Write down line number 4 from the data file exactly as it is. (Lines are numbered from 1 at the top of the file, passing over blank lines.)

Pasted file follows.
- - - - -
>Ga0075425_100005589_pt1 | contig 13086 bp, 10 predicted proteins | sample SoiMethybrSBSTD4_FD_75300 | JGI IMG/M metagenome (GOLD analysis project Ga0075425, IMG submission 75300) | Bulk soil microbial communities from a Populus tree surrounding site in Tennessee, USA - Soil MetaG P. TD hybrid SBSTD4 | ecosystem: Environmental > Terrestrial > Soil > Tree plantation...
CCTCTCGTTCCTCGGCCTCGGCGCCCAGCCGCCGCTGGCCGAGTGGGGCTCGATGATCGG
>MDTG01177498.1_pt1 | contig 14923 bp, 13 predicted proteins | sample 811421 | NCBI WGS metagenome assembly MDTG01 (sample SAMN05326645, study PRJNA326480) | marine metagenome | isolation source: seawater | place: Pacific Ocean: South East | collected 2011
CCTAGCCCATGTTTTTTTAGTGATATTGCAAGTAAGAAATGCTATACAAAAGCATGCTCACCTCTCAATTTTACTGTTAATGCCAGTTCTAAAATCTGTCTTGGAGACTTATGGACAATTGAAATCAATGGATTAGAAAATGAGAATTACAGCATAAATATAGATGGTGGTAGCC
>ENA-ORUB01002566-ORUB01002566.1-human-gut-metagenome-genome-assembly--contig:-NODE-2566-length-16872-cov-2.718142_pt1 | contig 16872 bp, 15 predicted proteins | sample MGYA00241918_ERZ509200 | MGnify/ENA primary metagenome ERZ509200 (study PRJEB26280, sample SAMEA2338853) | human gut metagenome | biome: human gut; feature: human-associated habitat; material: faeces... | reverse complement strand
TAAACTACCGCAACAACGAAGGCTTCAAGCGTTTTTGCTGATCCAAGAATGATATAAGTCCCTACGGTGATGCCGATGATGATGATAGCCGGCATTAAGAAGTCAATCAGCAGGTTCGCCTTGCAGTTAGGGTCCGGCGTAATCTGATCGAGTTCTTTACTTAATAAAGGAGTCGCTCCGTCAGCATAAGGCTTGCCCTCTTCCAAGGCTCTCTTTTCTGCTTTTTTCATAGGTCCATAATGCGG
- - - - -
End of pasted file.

CCTAGCCCATGTTTTTTTAGTGATATTGCAAGTAAGAAATGCTATACAAAAGCATGCTCACCTCTCAATTTTACTGTTAATGCCAGTTCTAAAATCTGTCTTGGAGACTTATGGACAATTGAAATCAATGGATTAGAAAATGAGAATTACAGCATAAATATAGATGGTGGTAGCC